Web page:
The realisation that many common diseases are caused by ‘germs’ was probably the most important discovery in the whole history of medicine. It brought about a new technology that was able both to prevent and, eventually, to treat these diseases. It also necessitated new thinking about what disease is.


Germ theory emerged in the 19th Century, but it built on two notions that had earlier incarnations. First, germ theory separated the disease from the person suffering from the disease. Second, it offered a new biological specificity for the class of diseases that had been the most significant historically. These two ideas were fully appreciated only in the second half of the 19th Century.

Doctors traditionally viewed diseases as originating within the human body. The ancient Greek Hippocrates elaborated a theory of four body ‘humours’ that dominated Western medicine for two millennia. These humours (blood, bile, black bile and phlegm) were each produced within the body, and their proper balance constituted health. If there was too much or too little of one or more of them, disease ensued, and the doctor’s task was to restore the balance that was best for the individual patient.

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This model was challenged by two doctors, Paracelsus (c.1494-1541) and JB van Helmont (1579-1644), who conceived disease as an external ‘thing’ (called an ‘ens’) which could attack any organ of the body. By separating the patient and the disease, they offered a new way of thinking about illness. But although each man had his followers, their ideas did not convince many doctors to abandon Hippocratic humoral principles.

This ‘ens’ remained poorly defined, but it opened the way for the disaggregation of person and disease. The second ultimate insight of germ theory, a new way of classifying disease (disease classification is called nosology), was also elaborated by a doctor with no knowledge of ‘germs’. Thomas Sydenham (1624-89) is sometimes called the ‘English Hippocrates’, because he provided careful descriptions of specific diseases.

In a famous passage, he argued that the symptoms of disease are the same in a Socrates and a simpleton, and that diseases could be classified just like botanists classify plants, which also differ individually. Sydenham didn’t follow up this idea in any detail, but it offered a starting point for later doctors worrying about the names they gave to medical diagnoses. Why do we call this disease measles and that one smallpox?

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Miasma and contagion: Two theories to explain disease

The diseases that the germ theory would eventually help explain and control were those that could often become epidemic, racing through a community or whole country. Plague, smallpox, typhus, scarlet fever and measles were among the scourges that decimated populations. Explaining them was a way to try to prevent their arising and spreading, and two main theories that attempted to do so had been long in contention.

A jet injector gun being used during mass smallpox immunisation procedures, 1972 © Smith Collection/Gado/Getty Images
A jet injector gun being used during mass smallpox immunisation procedures, 1972 © Getty Images

One was miasma, which attributed their prevalence and spread to something in the air: the foul particles of rotting organic matter, such as food, faeces and the other pungent smells that permeated people’s lives in earlier times. This theory accounted for the fact that many people who breathed the same air fell ill at roughly the same time, as an epidemic swept through the community. Removing foul wastes, sweeping streets and cleanliness were all appropriate responses, if this paradigm were the correct one.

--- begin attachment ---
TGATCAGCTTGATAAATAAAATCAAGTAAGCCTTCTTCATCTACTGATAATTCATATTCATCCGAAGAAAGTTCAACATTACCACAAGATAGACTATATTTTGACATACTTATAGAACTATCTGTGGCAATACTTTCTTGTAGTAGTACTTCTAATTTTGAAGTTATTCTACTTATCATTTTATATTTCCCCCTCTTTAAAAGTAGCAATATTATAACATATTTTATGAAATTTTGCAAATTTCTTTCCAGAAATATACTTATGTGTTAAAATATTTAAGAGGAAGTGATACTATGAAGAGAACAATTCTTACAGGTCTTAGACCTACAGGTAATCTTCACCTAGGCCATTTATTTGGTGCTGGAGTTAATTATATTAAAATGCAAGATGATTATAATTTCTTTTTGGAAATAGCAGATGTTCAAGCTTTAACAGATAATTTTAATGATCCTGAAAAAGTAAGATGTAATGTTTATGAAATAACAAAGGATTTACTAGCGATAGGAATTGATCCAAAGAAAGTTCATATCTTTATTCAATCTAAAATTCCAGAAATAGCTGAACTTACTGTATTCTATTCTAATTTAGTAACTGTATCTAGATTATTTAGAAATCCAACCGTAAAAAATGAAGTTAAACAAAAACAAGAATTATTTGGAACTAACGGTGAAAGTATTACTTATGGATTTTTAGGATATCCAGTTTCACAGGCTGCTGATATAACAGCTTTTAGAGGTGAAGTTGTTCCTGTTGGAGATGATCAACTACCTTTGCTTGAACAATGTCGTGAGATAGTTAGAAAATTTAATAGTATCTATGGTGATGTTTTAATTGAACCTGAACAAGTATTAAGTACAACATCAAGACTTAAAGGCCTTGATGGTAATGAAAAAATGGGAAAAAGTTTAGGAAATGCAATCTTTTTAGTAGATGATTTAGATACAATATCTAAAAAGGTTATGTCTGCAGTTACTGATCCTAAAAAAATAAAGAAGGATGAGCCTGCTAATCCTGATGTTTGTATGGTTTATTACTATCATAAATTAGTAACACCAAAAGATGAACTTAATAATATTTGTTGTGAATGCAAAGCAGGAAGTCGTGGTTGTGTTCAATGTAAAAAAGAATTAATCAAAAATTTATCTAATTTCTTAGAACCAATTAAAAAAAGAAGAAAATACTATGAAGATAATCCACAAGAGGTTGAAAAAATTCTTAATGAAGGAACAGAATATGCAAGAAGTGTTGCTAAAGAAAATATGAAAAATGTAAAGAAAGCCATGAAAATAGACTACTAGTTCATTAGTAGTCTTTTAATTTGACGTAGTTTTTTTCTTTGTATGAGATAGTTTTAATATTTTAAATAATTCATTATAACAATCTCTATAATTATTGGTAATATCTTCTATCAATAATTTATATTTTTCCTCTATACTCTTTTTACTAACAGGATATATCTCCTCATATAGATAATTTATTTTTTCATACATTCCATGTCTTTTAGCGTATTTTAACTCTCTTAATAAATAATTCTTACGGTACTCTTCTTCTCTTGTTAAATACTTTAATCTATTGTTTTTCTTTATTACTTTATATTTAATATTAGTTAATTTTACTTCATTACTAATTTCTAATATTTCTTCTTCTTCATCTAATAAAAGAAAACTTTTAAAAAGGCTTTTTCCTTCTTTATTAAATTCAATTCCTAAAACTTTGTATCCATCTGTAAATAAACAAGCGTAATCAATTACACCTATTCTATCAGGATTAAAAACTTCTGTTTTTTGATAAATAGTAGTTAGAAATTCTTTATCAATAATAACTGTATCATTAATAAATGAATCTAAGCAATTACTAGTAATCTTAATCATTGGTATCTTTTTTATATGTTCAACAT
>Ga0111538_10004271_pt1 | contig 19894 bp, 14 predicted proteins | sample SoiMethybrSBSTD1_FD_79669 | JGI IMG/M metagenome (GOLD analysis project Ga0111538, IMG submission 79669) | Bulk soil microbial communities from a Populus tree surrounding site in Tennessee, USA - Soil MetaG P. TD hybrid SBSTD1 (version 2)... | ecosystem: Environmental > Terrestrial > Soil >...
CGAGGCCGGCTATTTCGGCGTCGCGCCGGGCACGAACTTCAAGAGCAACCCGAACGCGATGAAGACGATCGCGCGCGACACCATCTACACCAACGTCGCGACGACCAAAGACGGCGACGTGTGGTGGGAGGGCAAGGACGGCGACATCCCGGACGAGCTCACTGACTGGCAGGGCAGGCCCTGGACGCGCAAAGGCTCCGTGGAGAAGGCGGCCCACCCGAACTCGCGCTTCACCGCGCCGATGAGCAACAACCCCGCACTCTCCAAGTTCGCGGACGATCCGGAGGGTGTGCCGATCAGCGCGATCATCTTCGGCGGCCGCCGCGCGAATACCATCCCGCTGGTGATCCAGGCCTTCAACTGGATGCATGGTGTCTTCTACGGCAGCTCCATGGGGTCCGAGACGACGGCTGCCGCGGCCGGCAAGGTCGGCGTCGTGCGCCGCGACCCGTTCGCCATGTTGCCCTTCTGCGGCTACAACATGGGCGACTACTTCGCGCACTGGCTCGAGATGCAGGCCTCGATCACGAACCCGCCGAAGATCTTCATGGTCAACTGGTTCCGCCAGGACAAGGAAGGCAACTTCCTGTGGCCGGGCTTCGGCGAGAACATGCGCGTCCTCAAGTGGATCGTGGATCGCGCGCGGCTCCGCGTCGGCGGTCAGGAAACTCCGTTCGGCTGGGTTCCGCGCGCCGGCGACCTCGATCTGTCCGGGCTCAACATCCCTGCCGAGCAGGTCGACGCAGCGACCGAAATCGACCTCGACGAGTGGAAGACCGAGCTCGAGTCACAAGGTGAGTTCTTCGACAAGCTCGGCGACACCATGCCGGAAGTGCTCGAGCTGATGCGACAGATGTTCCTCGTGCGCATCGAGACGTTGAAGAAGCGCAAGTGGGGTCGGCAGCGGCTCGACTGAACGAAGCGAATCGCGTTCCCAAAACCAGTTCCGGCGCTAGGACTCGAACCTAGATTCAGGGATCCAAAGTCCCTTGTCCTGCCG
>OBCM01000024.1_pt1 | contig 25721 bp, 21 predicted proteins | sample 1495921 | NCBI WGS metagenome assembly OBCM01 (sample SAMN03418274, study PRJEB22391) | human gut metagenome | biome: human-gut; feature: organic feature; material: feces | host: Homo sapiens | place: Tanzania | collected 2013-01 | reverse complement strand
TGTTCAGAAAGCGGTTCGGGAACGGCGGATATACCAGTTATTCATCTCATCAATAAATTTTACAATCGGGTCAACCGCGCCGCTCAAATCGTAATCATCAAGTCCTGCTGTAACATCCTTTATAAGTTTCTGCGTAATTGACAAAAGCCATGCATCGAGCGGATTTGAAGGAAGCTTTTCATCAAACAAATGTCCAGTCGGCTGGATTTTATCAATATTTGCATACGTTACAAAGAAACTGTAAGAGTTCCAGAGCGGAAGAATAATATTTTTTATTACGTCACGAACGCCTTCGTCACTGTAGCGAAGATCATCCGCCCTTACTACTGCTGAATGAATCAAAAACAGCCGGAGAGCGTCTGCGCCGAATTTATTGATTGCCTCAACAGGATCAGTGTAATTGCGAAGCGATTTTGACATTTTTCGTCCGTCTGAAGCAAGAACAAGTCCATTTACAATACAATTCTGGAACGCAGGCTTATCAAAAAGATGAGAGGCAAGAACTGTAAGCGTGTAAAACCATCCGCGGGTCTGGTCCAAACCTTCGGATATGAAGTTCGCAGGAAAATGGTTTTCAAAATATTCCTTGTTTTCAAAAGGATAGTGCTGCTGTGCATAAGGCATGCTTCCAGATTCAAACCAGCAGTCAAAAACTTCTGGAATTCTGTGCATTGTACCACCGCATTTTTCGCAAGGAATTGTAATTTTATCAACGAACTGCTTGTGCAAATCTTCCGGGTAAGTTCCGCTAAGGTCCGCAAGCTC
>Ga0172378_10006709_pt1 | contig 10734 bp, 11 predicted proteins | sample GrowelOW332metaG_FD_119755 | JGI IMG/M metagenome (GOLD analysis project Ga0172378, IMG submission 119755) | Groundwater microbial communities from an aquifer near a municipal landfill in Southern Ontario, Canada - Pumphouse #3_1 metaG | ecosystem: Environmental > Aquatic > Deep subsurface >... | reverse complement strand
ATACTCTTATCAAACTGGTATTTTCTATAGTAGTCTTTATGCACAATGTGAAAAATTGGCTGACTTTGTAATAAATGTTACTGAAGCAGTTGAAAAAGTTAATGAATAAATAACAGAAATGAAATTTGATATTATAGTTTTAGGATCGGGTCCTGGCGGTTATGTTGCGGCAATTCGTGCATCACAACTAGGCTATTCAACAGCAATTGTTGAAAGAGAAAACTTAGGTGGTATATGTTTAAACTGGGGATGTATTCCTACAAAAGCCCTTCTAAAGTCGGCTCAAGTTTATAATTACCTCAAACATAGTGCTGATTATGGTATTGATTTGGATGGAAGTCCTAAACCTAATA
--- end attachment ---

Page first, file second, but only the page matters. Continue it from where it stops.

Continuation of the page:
Another theory was contagion, which recognised that a lot of diseases like smallpox seemed to be spread person to person, and consequently it was something engendered in the body and passed on to someone in the vicinity. Given this scenario, avoiding the sick and quarantine were in order. The bubonic plague, or Black Death, reminds us that neither theory commanded universal assent.

During the repeated epidemics of plague that swept Europe from the 14th to the 17th centuries, both responses were repeatedly tried. Quarantine and locking up victims and their families in their houses were combined with burning fires in the streets to cleanse the air, and holding nosegays if you were to come in contact with a victim.

Illustration from Punch (1852) © Wikimedia Commons

Girolamo Fracastoro (c.1476-1553) put the contagionist case in his treatise of 1546, de Contagione. This, combined with his notion of ‘seeds of disease’, has led to some historians seeing him as a father of bacteriology. The reality is much more complex, but Fracastoro’s writings did have influence. Having no microscope, he could not see the ‘seeds’ of which he wrote.

Bacteria were finally visualised by Antoni van Leeuwenhoek (1632-1723), a Dutch draper and lens grinder who produced remarkable magnifications of many objects. As microscopes gradually improved in quality and reliability, many people saw these microscopic creatures and a few tentatively associated them with disease.

Key terms


The precise classification of diseases, whereby doctors know exactly the meaning of the diagnoses they give their patients. Germ theory offered a new precision, although many conditions (such as autism) are still difficult to define.


In medicine, any microorganism causing disease. Before 19th Century research, ‘germs’ were not necessarily living organisms, but could be poisons or bad smells in the atmosphere.

Disease specificity

Historically, diseases were often thought of as highly variable, one disease easily transforming into another – for instance, one kind of fever becoming another during the course of an individual’s illness or as a disease progressed through the community. Germ theory brought a specific cause to these infectious diseases.

Contagia / Miasma

Contagia were the agents by which diseases were thought to spread from person to person, or via soiled clothes or bedding. A few diseases, for instance smallpox and syphilis, were also viewed as contagious. Others were associated with bad smells (‘miasma’ is the Greek word for pollution) that were believed to spread through the atmosphere.

But theirs were always minority opinions, and in the early 19th Century, miasmatic explanations of epidemic diseases still seemed to most doctors to provide the best fit.

The most feared 19th Century epidemic disease, cholera, could be fitted into either the miasma or contagion camp, but John Snow (1813-58), in brilliant investigations of the 1848 and 1854 London cholera epidemics, showed that cholera was spread through contaminated water, not through the air as miasmatists had it.

He did house-to-house surveillance in the neighbourhood of a contaminated public well in Broad (now Broadwick) Street, Soho, and showed that this single well, into which raw sewage seeped, was the source of hundreds of cases.